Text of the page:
Numeracy for Pharmacy and Biomedical Sciences (15 credits)
This course will cover the basic aspects of simple and complex (level appropriate) mathematical calculations in the context of Pharmacy and Biomedical Sciences. Upon completion of this module, students will be able to: i) Demonstrate an ability to collect, summarise and appraise numerical and basic statistical data; ii) Demonstrate basic competence in summarising data and iii) Establish learning skills required for Level 4 study.
Introduction to Laboratory Practice (15 credits)
This course aims to introduce students to the basic laboratory skills, to explain the basic understanding of the health and safety in the workplace and relevant legislation and to explain the fundamental understanding of basic science skills such as GLP, keeping a laboratory notebook, making and recording measurements, identifying sources of error etc. Upon completion of this module, students will be able to: i) Have an appreciation of the importance of Health and Safety in the laboratory; ii) Demonstrate a range of fundamental laboratory/industry skills with an aptitude to develop others in the future; iii) Demonstrate the ability to use scientific method to test an hypothesis or theory; and iv) Demonstrate the ability to generate, evaluate, interpret and present practical work.
Introduction to Pharmacology (15 credits)
This course aims to introduce students to the basic concepts of pharmacology with an emphasis on the understanding of what is meant by the term ‘drug target’ and how this relates to drug interaction with cell signalling, how receptors can mediate cell signalling and how drugs alter cell signalling by binding to receptors. Students will in this module also gain a general understanding of the drug discovery/development pipeline.
Introduction to Pharmacy Skills (30 credits)
This module aims to provide the foundation for the Practitioner and Patient track, which is later integrated into Stages 1-4 of the MPharm programme. Students will develop a basic understanding of the roles and the responsibilities of a pharmacist, practical skills relating to pharmacy and the ability to undertake these skills in a simulated environment including dealing with health-related enquiries from members of the public. Importantly, this module will provide students with understanding of the legal framework that cover medicines and pharmacy; and with knowledge and understanding of the documentary evidence and practice required to support a safe and effective pharmacy environment.
Credits will be awarded for individual modules in which a mark of at least 40% has been achieved, thus indicating that the student has met the learning outcomes of the modules for at least a threshold pass. Entry to the Stage 1 MPharm course from the Foundation Year is automatic, subject to a condition that the students must attain an overall pass at 60% in each module of the Foundation Year. Students who achieve between 50 and 59% in each module may be offered progression onto stage 1 of the BSc (Hons) Pharmacology and Physiology programme.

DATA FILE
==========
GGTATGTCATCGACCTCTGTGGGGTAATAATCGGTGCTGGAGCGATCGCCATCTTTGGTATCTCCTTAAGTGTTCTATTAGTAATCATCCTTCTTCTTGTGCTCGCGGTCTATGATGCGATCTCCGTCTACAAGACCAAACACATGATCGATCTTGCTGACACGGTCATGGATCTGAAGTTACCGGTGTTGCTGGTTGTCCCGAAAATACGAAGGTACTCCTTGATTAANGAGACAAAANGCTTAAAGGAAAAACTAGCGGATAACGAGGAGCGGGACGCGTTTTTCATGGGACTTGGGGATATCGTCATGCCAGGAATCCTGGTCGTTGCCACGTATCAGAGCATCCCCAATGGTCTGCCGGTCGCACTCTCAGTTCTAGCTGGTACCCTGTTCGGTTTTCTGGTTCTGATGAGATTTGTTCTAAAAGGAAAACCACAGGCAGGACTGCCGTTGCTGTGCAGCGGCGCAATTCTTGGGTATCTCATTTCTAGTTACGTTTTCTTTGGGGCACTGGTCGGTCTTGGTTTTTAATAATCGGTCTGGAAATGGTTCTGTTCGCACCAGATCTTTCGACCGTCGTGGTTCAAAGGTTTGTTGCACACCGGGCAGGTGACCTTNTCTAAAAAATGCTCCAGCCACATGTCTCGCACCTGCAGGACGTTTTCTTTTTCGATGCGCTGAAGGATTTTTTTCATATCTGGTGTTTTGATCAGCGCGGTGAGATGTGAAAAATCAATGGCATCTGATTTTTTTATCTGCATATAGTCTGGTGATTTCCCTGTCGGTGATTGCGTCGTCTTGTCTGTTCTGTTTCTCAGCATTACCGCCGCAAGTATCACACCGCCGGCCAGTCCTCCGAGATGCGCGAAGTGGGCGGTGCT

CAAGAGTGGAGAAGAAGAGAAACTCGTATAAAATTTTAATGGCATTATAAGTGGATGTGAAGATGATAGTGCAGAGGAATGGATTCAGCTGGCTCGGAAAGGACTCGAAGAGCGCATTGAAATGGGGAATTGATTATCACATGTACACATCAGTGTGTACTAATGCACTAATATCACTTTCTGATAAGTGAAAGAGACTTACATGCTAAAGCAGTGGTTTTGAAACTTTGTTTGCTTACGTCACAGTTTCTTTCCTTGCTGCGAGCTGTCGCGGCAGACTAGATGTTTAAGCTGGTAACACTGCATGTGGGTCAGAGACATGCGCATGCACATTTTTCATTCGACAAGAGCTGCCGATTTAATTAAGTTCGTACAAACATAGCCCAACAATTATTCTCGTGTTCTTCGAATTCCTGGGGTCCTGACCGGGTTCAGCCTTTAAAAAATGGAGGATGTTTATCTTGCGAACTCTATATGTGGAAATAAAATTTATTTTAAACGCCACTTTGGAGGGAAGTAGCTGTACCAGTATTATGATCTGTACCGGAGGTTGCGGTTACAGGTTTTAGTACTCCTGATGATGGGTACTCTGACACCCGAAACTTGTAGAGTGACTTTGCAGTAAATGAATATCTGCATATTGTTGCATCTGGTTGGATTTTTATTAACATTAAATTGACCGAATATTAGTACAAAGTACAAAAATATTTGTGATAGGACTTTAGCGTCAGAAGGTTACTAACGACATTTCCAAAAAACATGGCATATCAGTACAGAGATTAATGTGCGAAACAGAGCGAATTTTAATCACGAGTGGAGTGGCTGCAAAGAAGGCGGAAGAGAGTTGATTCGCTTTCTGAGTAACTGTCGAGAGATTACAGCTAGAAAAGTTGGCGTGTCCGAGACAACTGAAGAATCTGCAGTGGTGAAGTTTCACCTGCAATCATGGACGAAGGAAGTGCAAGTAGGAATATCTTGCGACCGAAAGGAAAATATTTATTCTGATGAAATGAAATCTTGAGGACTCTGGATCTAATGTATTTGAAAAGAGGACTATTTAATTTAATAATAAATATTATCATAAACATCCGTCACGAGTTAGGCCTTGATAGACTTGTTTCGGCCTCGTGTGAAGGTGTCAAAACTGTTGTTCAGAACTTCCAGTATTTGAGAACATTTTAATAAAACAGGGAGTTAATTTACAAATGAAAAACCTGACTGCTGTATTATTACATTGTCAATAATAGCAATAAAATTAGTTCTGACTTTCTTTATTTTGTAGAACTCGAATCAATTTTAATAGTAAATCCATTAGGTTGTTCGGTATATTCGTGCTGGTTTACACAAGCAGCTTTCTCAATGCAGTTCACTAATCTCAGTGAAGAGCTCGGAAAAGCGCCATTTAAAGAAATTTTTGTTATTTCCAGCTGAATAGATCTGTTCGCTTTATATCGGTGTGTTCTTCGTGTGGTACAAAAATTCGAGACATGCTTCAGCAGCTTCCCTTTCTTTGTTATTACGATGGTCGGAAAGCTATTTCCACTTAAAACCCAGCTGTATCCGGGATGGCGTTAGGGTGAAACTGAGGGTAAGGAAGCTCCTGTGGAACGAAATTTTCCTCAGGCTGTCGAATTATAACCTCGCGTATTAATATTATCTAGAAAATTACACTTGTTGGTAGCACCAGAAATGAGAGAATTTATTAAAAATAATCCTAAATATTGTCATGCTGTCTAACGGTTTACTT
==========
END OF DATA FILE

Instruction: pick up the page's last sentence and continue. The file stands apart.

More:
Stage 1 - Introductory Principles
During the first year, students study four 30-credit courses.
Students will be introduced to the foundational sciences of medicinal products (pharmaceutics and chemistry for pharmacy), molecules, cells and body systems (cell biology, biochemistry, physiology and pharmacology) and the professional skills required for pharmacy within a legal and ethical framework for practice.
Medicinal Products (Pharmaceutics and Chemistry for Pharmacy) (30 credits)
The aim of this course is to provide students with a detailed knowledge and understanding of certain aspects of pharmaceutical chemistry and pharmaceutics which relate to the synthesis, pharmacological activity and formulation of drugs.
This will provide the underpinning knowledge necessary to understand the medicinal chemistry and pharmaceutics as well as the mechanism of drug action and the chemical origins of toxicity covered in the integrated courses at Stages 2 and 3.
Molecules, Cells and Body Systems (Cell Biology and Biochemistry) (30 credits)
This course will cover aspects of basic biology at the cellular and sub-cellular level in order to provide a knowledge base to underpin the integrated courses to ensure an understanding of drug action at the cellular level. In addition, the course will provide an introduction to anti-pathogenic agents and will provide the underpinning knowledge necessary to understand the molecular basis of the treatment of selected genetic diseases.
Molecules, Cells and Body Systems (Physiology and Pharmacology) (30 credits)
This course aims to provide students with a detailed knowledge and understanding of human anatomy and physiology of the major body systems. In addition, selected examples of pathophysiology will introduce the concept of disease and the role of non-pharmacological and pharmacological interventions.
The course will also provide an introduction to the pharmacological basis of drug action, which will include the underpinning knowledge necessary to develop a deep understanding of the pharmacology and therapeutics covered within the integrated courses.